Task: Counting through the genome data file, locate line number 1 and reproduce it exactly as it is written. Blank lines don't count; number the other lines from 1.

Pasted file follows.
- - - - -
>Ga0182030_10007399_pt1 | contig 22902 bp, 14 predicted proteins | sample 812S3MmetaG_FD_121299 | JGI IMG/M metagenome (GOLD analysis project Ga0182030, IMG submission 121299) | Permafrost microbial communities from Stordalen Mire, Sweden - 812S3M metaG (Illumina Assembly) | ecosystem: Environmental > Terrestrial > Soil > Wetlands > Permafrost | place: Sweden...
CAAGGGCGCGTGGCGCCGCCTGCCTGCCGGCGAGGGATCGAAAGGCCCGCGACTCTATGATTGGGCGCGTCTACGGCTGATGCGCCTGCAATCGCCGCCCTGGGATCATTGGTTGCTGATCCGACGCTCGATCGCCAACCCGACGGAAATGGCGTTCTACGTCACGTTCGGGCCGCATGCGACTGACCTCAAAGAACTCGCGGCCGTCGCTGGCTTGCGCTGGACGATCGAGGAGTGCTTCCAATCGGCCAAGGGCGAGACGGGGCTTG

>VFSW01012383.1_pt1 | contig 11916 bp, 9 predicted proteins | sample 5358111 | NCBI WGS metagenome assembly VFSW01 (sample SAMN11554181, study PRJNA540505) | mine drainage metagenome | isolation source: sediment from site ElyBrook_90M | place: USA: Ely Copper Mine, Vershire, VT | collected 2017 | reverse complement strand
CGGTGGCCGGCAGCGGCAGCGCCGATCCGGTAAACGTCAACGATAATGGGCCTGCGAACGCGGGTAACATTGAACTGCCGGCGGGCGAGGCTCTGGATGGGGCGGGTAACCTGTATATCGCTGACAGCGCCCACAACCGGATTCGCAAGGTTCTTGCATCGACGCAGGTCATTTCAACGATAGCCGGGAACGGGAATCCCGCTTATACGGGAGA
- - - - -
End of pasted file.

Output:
>Ga0182030_10007399_pt1 | contig 22902 bp, 14 predicted proteins | sample 812S3MmetaG_FD_121299 | JGI IMG/M metagenome (GOLD analysis project Ga0182030, IMG submission 121299) | Permafrost microbial communities from Stordalen Mire, Sweden - 812S3M metaG (Illumina Assembly) | ecosystem: Environmental > Terrestrial > Soil > Wetlands > Permafrost | place: Sweden...